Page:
(Vatican Radio) Our Director of English Programming, Sean-Patrick Lovett, is just returned from the Philippines, where he was visiting on a lecture tour that took him first to the University of Manila and then to Davao, on the island of Mindanao – and smack into the middle of a war zone.
Filipino President Rodrigo Duterte had in fact declared martial law on Mindanao after an attempt to apprehend a suspected leader of a terror group associated with the so-called Islamic State resulted in major clashes between Islamic militants, the torching of buildings, and kidnappings.
“I was there [in Davao] at a particularly tense time,” Lovett said.
“Hence, a message like ‘Do not fear, I am with you’,” which is the theme of Pope Francis’ message for the 51st World Day of Communications, marked in the Church throughout the world this past Sunday, and the occasion of Lovett’s visit to Davao, “became much more than just a Papal document.”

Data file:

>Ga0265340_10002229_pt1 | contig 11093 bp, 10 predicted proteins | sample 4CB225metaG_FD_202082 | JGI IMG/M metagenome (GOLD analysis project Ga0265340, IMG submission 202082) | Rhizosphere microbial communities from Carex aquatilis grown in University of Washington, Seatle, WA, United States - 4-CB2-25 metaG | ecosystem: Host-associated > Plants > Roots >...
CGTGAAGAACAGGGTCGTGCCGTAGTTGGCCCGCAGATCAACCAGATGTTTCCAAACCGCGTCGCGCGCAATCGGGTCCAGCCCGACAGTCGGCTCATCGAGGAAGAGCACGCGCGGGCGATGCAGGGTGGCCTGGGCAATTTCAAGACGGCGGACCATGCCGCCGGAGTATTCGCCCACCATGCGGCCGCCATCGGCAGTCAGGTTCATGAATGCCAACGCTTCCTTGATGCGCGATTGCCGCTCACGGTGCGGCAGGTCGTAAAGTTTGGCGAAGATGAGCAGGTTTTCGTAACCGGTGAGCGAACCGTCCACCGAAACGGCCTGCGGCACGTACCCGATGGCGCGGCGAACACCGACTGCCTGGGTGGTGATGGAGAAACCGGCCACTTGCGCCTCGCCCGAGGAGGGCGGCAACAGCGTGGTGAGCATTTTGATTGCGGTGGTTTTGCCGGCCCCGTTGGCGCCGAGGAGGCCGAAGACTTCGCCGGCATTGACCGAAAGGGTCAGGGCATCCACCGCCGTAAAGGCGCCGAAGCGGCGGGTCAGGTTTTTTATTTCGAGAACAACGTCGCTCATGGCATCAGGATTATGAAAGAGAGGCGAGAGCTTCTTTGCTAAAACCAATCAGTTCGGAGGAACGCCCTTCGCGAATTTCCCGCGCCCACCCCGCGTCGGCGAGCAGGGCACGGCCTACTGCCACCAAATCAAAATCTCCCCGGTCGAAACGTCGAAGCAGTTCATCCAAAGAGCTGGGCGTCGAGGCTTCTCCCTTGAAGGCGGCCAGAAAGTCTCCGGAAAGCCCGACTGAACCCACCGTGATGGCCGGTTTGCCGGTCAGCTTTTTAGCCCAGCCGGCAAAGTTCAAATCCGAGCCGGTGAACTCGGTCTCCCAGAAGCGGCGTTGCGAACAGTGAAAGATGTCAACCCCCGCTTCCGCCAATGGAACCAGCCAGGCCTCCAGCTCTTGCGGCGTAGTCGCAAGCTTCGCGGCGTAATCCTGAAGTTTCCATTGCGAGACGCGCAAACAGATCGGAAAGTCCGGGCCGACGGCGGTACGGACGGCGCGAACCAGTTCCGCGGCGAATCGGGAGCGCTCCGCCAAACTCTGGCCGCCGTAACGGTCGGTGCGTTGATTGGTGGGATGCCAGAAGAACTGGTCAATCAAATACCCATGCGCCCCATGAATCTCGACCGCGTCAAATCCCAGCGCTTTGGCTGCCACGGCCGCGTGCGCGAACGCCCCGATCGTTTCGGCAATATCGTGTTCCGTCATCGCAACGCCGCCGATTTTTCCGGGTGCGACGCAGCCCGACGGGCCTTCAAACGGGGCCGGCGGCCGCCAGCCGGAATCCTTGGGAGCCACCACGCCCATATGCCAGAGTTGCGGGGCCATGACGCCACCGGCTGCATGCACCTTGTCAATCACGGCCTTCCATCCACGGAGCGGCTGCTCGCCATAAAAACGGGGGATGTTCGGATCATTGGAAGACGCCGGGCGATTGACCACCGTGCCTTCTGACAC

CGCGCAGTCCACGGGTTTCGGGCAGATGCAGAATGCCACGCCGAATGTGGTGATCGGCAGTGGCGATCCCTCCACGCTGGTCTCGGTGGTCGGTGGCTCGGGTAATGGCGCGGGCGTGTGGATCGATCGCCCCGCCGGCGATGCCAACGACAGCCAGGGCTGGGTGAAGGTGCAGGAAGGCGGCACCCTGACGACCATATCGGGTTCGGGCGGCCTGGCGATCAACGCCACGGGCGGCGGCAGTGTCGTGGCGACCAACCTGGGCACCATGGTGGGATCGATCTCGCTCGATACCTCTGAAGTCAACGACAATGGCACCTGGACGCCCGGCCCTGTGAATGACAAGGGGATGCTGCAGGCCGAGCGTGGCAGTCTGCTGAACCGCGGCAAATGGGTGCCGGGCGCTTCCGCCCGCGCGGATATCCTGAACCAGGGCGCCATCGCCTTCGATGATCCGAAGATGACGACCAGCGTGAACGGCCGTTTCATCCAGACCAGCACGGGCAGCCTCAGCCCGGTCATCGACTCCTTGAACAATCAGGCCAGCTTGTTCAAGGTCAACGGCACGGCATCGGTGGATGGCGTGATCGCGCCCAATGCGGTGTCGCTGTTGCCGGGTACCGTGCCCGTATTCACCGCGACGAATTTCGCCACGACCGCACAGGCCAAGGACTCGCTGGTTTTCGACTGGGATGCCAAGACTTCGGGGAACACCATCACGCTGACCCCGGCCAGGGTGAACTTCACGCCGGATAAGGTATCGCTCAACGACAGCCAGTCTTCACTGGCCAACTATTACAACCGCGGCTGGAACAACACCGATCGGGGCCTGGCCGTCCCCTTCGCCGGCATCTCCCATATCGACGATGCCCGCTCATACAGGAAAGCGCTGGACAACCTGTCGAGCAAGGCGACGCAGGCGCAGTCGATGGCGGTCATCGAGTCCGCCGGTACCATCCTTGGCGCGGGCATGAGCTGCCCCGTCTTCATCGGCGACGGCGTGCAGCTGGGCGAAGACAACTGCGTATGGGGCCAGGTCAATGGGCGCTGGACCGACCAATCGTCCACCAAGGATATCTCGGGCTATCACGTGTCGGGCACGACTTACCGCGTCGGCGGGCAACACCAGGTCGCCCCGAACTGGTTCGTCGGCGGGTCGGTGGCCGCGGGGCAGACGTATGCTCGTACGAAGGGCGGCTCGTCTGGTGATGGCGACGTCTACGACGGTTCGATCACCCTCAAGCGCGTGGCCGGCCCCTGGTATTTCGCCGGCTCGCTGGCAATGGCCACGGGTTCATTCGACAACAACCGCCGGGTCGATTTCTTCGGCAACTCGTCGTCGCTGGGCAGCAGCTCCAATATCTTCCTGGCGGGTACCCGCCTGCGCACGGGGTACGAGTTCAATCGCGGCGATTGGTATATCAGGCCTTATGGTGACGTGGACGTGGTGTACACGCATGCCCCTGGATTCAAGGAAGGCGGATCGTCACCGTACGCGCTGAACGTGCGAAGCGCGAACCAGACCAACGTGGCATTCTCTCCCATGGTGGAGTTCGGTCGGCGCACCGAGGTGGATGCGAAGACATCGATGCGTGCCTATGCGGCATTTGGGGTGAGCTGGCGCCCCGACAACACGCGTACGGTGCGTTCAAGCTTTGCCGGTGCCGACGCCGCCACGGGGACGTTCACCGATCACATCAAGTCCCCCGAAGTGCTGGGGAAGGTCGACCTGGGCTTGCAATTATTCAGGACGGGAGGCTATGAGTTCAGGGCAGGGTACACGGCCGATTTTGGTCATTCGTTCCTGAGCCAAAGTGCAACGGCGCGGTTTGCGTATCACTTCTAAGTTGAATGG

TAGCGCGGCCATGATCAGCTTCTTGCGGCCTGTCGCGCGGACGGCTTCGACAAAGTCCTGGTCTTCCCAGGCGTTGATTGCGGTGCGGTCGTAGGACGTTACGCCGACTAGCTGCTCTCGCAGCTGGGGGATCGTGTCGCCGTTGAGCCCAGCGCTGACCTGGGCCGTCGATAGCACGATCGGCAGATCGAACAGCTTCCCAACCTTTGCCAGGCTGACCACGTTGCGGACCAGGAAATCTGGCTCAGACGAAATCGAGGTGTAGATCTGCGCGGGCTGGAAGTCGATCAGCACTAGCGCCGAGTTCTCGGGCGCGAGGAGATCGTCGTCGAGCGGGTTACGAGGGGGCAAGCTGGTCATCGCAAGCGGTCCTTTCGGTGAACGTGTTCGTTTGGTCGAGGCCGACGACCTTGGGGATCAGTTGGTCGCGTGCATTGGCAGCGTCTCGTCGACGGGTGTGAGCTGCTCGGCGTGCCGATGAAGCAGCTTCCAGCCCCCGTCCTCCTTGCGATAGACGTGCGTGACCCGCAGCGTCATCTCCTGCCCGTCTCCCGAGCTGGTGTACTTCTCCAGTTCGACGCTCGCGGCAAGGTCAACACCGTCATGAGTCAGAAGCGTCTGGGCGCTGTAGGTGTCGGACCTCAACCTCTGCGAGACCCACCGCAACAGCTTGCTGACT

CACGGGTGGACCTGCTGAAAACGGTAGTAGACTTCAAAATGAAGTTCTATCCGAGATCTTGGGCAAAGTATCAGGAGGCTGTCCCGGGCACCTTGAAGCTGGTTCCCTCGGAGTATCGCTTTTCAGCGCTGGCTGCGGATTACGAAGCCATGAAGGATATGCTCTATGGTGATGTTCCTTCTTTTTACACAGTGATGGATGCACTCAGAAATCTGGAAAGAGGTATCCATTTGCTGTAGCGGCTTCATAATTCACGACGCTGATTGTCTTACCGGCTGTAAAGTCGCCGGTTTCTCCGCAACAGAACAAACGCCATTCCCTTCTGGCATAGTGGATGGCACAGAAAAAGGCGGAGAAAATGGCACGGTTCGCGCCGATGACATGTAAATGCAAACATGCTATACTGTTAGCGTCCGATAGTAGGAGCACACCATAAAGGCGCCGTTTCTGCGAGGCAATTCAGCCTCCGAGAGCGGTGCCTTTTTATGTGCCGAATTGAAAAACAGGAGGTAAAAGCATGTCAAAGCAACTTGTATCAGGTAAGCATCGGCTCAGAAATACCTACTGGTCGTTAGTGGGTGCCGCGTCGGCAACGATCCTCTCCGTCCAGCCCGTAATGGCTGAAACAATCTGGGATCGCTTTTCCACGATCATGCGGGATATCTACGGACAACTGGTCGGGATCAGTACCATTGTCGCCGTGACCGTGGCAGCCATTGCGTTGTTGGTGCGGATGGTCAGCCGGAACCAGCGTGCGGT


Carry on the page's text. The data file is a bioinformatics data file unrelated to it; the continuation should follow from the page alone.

Duterte declared martial law on Tuesday, May 23, following the outbreak of fighting in Marawi City, saying the declaration might last from over a month to a year.
The 1987 Constitution of the Philippines, however, says the imposition of martial law should not exceed 60 days, and that any extension has to be approved by Congress.
The bishops of the Philippines issued a statement last week recognizing the legitimacy of martial law as an emergency measure, and urging restraint and prudence in the use of what must remain, they say, extraordinary powers well circumscribed in both their duration and the scope of their exercise.
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